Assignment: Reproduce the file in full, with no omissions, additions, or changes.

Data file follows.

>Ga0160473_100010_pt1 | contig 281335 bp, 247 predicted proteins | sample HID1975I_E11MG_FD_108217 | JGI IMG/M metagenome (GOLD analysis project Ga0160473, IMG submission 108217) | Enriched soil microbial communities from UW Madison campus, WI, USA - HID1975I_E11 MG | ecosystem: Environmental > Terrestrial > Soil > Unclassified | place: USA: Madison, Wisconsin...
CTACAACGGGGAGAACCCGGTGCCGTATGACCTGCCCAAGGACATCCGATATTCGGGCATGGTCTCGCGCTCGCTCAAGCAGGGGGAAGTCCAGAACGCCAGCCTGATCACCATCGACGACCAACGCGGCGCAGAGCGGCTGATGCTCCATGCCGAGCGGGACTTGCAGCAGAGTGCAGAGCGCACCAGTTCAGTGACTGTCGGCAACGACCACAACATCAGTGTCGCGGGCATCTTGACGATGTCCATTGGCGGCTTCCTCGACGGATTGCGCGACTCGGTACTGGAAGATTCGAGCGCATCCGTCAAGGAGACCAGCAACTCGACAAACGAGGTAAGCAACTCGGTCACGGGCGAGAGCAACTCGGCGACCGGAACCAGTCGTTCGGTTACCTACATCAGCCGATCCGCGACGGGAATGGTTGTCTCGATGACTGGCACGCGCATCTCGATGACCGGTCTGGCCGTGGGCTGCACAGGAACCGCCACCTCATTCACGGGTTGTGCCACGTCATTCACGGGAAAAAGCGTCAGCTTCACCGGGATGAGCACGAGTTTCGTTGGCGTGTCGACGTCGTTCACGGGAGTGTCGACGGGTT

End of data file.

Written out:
>Ga0160473_100010_pt1 | contig 281335 bp, 247 predicted proteins | sample HID1975I_E11MG_FD_108217 | JGI IMG/M metagenome (GOLD analysis project Ga0160473, IMG submission 108217) | Enriched soil microbial communities from UW Madison campus, WI, USA - HID1975I_E11 MG | ecosystem: Environmental > Terrestrial > Soil > Unclassified | place: USA: Madison, Wisconsin...
CTACAACGGGGAGAACCCGGTGCCGTATGACCTGCCCAAGGACATCCGATATTCGGGCATGGTCTCGCGCTCGCTCAAGCAGGGGGAAGTCCAGAACGCCAGCCTGATCACCATCGACGACCAACGCGGCGCAGAGCGGCTGATGCTCCATGCCGAGCGGGACTTGCAGCAGAGTGCAGAGCGCACCAGTTCAGTGACTGTCGGCAACGACCACAACATCAGTGTCGCGGGCATCTTGACGATGTCCATTGGCGGCTTCCTCGACGGATTGCGCGACTCGGTACTGGAAGATTCGAGCGCATCCGTCAAGGAGACCAGCAACTCGACAAACGAGGTAAGCAACTCGGTCACGGGCGAGAGCAACTCGGCGACCGGAACCAGTCGTTCGGTTACCTACATCAGCCGATCCGCGACGGGAATGGTTGTCTCGATGACTGGCACGCGCATCTCGATGACCGGTCTGGCCGTGGGCTGCACAGGAACCGCCACCTCATTCACGGGTTGTGCCACGTCATTCACGGGAAAAAGCGTCAGCTTCACCGGGATGAGCACGAGTTTCGTTGGCGTGTCGACGTCGTTCACGGGAGTGTCGACGGGTT